There is deep and abiding interest in matters of an educational nature. Increasingly print, radio, and television coverage refer to educational issues. Some people pay little attention to what is being reported about education because they feel it to be inconsequential. There is also a belief that what is reported, misconstrues facts. That to some extent may be the case; however it is important to be aware of the way education is trending within the community.

Retaining information about education can be useful. There are various ways and means of doing this, but it works best if collation is organised regularly (almost on a daily basis).

Newspaper items can be clipped and pasted in a loose leaf file, indexed book, or similar. Indexation is important as it allows you to quickly refer to things you may need to recall.

Photographing news clippings using an iPhone or iPad, saving them to your pictures file, then creating an album for clippings is another method that works well.

Scanning clippings and saving them onto USB stick is a method that works well. Again, indexing the USB file helps. It may be that you choose categories to index under, rather than an “A” to “Z”approach.

Clippings files can be backed up on iCloud or otherwise saved onto computer or USB.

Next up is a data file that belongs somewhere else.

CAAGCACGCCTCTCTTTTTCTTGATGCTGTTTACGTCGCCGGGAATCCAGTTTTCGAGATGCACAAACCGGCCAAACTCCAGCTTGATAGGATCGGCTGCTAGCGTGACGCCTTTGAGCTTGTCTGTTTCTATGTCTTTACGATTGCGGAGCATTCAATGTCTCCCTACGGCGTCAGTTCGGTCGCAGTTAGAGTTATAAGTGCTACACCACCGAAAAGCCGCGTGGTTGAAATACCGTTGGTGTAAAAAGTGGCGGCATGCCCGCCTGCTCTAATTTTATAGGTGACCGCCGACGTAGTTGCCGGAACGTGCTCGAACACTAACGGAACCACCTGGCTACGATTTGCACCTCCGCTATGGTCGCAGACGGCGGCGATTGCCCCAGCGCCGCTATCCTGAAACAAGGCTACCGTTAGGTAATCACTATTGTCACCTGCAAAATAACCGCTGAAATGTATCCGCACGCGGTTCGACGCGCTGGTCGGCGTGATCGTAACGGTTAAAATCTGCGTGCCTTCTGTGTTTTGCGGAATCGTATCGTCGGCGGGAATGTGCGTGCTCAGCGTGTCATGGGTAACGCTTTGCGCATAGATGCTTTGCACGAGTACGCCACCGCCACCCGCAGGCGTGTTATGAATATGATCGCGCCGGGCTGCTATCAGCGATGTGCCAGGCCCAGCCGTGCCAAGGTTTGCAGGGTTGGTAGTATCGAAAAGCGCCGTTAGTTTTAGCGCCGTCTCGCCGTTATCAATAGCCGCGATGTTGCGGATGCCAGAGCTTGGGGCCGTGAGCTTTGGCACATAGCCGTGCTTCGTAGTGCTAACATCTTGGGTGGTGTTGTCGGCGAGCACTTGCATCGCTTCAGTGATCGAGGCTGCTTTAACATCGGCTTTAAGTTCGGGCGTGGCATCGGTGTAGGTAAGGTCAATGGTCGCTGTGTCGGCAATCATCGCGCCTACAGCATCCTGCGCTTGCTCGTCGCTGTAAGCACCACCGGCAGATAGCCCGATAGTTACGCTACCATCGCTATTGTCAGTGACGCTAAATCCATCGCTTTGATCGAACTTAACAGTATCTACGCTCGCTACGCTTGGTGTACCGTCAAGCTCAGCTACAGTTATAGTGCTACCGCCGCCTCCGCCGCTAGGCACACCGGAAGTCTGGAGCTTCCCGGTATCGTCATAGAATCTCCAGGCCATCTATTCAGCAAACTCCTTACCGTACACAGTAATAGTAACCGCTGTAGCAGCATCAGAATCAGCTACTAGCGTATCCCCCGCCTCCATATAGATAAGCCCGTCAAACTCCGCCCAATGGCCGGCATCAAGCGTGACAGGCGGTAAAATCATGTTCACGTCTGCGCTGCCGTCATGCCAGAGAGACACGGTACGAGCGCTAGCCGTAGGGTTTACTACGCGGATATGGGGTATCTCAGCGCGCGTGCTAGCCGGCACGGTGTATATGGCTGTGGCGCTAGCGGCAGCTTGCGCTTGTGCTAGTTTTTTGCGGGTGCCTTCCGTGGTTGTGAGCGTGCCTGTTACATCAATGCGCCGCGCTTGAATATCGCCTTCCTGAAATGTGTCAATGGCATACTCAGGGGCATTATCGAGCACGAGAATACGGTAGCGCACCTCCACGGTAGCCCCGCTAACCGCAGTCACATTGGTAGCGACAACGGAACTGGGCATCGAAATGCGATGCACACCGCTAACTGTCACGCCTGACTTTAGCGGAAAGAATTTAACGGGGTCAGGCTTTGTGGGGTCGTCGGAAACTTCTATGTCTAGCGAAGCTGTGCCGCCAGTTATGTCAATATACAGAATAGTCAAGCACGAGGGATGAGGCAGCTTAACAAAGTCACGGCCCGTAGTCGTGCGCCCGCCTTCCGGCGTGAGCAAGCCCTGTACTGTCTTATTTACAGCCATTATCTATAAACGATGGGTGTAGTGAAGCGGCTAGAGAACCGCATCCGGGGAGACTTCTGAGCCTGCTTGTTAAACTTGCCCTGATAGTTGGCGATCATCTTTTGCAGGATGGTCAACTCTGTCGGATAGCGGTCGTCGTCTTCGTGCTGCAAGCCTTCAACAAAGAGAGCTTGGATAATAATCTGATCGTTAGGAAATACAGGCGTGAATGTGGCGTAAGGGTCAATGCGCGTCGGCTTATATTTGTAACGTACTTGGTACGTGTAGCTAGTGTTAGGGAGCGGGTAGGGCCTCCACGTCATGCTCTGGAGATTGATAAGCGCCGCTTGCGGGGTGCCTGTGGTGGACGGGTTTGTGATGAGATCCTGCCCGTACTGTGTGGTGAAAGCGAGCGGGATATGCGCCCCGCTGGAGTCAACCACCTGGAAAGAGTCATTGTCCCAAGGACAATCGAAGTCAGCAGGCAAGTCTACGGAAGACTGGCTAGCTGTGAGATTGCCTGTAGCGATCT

From experience, the use of newspaper clippings when it comes to social and cultural education, cruising for general knowledge, for stimulating discussion in class, are but three ways in which they can be of use. Clippings can also be used to stimulate the content of debates, the writing of persuasive arguments for older students and so on.

Awareness of issues can stimulate professional discourse including helping to shape the way in which members of staff develop collaborative programming to support teaching in schools.

I believe teachers would find a study of media and the establishment of a clippings file useful and worthwhile.

DON’T RUN – OR WALK – ON RETIRING

One of the changes that has happened for me in retirement, has been the opportunity to spend more time thinking about policies that are ‘shaped above’ and downlined onto schools. Maybe, ‘dropped’ or ‘loaded’ might be better descriptors, for those in schools feel a great deal comes down from on high, often with minimal notice. New policies (the words ‘reforms’ and ‘initiatives’ are often used) require those within schools to accept and implement new priorities, processes and procedures. Those in schools often have little time to respond to suggestions with meaningful input to the shaping of new ways forward, because they are too busy receiving and implementing.

Time to reflect upon and respond to draft proposals for change, feeding back into the consideration loop, is often denied. New policies often have to be implemented ‘tomorrow if not yesterday’.

I often wish, nearly four years into retirement from full time work, that I had been able to consider policy propositions then, as I do now. Retirement can allow one to become more proactive in response to issues than is the cases when working full time. To this end, I encourage those who have retired or are retiring, to remain affiliated with education. Consider proposed policy changes and developing priorities and make an input to those groups charged with their development.

There is really no need to walk away from education on the day of retirement.